• On 21 September 1852 at St Giles's Church, Ann Hester Browning (26) married the solicitor
    Edward Wells Hazel
     (33), the son of the Revd William Hazel and his wife Mary (see below);
  • On 25 September 1856 at St Giles's Church, Jane Bedford Browning (25) married Allen Ransome (23), an engineer from Chelsea and the son of the engineer James Allen Ransome;
  • In 1857 in Ipswich, James Torry Browning married Hannah Ransome;
  • On 28 October 1858 at St Giles's Church, Maria Ann Browning (29) married Henry Ward (26), the son of the coal merchant William Ward.

By 1861 only his daughters Susanna (25), Emily (23), and Alice (16) were still at home. His 88-year-old mother-in-law Susanna Hester was living with them, and they had a live-in nurse and three house servants.

In Gardner’s 1862 directory Browning is described as “Wholesale and retail ironmonger, and Agent for Ransome’s ploughs”. The business survived until about 1888, when it was taken over by a group of ironmongers called Isons, Kidman & Watts.

His daughter Emily was married in 1869:

  • On 30 March 1869 at St Giles's Church, Emily Browning married Robert Hunter, a solicitor of Kingston-upon-Thames and the son of the gentleman Robert Lachlin Hunter.

At the time of the 1871 census Browning (72), described as an ironmonger, justice of the peace, and alderman, was living at Northgate with his daughters Susannah (35) and Alice (26), plus their three servants.

Two more of his daughters were married in 1872:

  • On 23 January 1872 at St Giles's Church, Susannah Catherine Browning married the widower
    Humphrey Humphreys
    of Ceylon, the son of the gentleman Humphrey Humphreys senior;
  • On 6 June 1872 at St Giles's Church, Alice Browning married Henry Baines, a solicitor of St Giles and the son of the surgeon Joseph Baines.

A special council meeting was held on 23 October 1878 to celebrate Browning’s 50 years on the council, but he was too ill to attend. Soon after this he gave up public office, and on 25 March 1880 he died at the age of 81 at his home in Northgate House, St Giles.

Browning’s funeral service on 31 March 1881 took place at St Giles’s Church and he was buried in the family vault at St Sepulchre’s Cemetery in Walton Street with the three of his children who had predeceased him. His obituary is in Jackson’s Oxford Journal on 3 April 1880, followed by this description of the funeral:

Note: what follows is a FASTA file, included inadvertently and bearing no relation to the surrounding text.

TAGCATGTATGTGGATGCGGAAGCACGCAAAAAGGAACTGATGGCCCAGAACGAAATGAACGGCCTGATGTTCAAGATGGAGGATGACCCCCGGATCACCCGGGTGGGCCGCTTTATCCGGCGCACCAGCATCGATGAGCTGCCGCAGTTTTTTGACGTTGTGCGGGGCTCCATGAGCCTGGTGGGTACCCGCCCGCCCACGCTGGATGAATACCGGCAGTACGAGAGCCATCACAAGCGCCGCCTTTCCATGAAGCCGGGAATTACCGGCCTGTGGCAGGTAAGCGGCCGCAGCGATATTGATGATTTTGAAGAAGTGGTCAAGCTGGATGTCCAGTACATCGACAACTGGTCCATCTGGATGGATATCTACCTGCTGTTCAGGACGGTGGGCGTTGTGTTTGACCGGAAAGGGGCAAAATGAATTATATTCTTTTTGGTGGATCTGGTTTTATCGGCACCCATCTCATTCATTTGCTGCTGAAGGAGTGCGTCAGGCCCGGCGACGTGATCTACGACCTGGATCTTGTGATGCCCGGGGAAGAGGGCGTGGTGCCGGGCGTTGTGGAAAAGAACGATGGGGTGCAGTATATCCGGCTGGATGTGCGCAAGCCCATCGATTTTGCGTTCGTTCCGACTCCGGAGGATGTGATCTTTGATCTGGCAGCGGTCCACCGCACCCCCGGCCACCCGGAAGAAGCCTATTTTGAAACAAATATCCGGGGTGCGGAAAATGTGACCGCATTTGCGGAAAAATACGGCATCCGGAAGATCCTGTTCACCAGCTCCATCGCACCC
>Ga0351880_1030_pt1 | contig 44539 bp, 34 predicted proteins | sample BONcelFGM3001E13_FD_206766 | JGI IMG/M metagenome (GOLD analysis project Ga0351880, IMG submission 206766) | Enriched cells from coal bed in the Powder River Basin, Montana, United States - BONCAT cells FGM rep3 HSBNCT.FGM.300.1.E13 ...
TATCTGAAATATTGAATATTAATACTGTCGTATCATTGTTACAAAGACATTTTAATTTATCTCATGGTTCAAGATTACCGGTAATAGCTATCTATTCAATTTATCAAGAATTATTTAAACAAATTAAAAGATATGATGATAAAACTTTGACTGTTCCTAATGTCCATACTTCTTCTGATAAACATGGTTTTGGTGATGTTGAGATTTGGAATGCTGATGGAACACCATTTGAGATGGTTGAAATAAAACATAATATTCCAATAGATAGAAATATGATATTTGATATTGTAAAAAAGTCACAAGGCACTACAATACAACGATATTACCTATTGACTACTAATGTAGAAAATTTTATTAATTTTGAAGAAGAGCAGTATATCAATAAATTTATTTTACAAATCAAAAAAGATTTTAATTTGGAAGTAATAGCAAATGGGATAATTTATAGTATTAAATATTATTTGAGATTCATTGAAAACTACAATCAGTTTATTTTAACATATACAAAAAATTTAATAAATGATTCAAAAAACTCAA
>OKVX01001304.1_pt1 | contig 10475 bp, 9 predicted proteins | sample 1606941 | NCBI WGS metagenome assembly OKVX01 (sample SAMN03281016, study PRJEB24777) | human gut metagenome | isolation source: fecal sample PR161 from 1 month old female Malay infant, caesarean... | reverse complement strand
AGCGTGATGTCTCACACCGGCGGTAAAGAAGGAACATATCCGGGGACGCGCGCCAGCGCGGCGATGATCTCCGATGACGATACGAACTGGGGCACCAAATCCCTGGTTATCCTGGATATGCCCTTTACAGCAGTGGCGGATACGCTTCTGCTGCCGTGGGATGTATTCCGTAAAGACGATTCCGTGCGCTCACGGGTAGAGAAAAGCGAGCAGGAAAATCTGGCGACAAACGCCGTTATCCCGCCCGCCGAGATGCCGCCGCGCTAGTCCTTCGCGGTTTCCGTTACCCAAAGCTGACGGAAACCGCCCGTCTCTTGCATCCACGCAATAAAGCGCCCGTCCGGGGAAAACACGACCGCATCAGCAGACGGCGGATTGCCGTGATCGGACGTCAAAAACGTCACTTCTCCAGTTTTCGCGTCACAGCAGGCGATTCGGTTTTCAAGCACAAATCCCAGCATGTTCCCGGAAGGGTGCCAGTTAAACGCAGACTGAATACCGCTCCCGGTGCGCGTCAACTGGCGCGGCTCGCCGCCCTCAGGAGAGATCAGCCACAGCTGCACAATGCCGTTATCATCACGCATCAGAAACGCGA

The funeral took place on Wednesday last, at the Cemetery in Walton-street, the remains being interred in the family vault, which is one of the deepest in the Cemetery grounds, and already contains the bodies of two sons and a daughter. The Corporation and several members of other public bodies in the City headed the cortege, they having met at the St. Giles’s Boys’ School Room, which is not far from the residence of the deceased. Supt. Head and Inspector Dixon walked first, followed by the Mayor’s Sergeant carrying the mace draped with crape, and the under-mentioned, most of whom wore their robes:—The Mayor (Ald. Galpin), the Deputy-Mayor (Ald. Eagleston), the Sheriff (Mr. Parish), Ald. Randall, Carr, Hughes, and Cavell; Councillors Lowe, Saunders, Clarke, Houghton, Round, Freeman, Emberlin, Pike, Wheeler, Jenkin, Seary, Wells, Cooper, Gray, Calcutt, C. Galpin, Twining, and Ansell; Justices G. Ward and Underhill; Professor Green, Mr. W. Wing, and Mr. H. Radbone, were also present. The mourners, who occupied four coaches, were:—Mr. Hazel, Mr. H. Ward, Mr. Humphreys, Mr Hunter, and Mr. Baines (sons-in-law of the deceased); Mr. Allen Ransome, Mr. Stafford Ransome, and Mr. W. Ward (grandsons); Mr. Justice W. Ward, Dr. Tuckwell, the Rev. H. Footman, Mr. Downing, Mr. Bracher, Mr. Watts, and Mr. Kidman. The coffin was of polished oak, with eight brass handles and a beautiful wreath of choice flowers was placed on the pall. The Corporate body halted at the lodge gate and remained standing on either side of the pathway until the cortege passed, and then they immediately left. The service in the Chapel and at the grave was most impressively read in a pouring rain by the Rev. C. J. H. Fletcher, Rector of Carfax. The inscription on the brass coffin plate was as follows:—

Jonathan Samuel Browning,
Died 25th March, 1880,
Aged 81 years.

The funeral arrangements were efficiently carried out by Messrs. Elliston and Cavell, Magdalen Street.

His widow, Anne, was living at Norham Gardens when she died just eight months later on 23 November 1881.


See also:

  • Jackson’s Oxford Journal, 31 July 1824: Announcement of Browning’s marriage
  • Jackson’s Oxford Journal, 3 April 1880: Browning’s obituary
  • 1841 Census: Oxford (St Giles), 891/05/13
  • 1851 Census: Oxford (St Giles): 1727/405
  • 1861 Census: Oxford (St Giles), 892/59
  • 1871 Census: Oxford (St Paul), 1436/77

©Stephanie Jenkins

Last updated: 19 October, 2016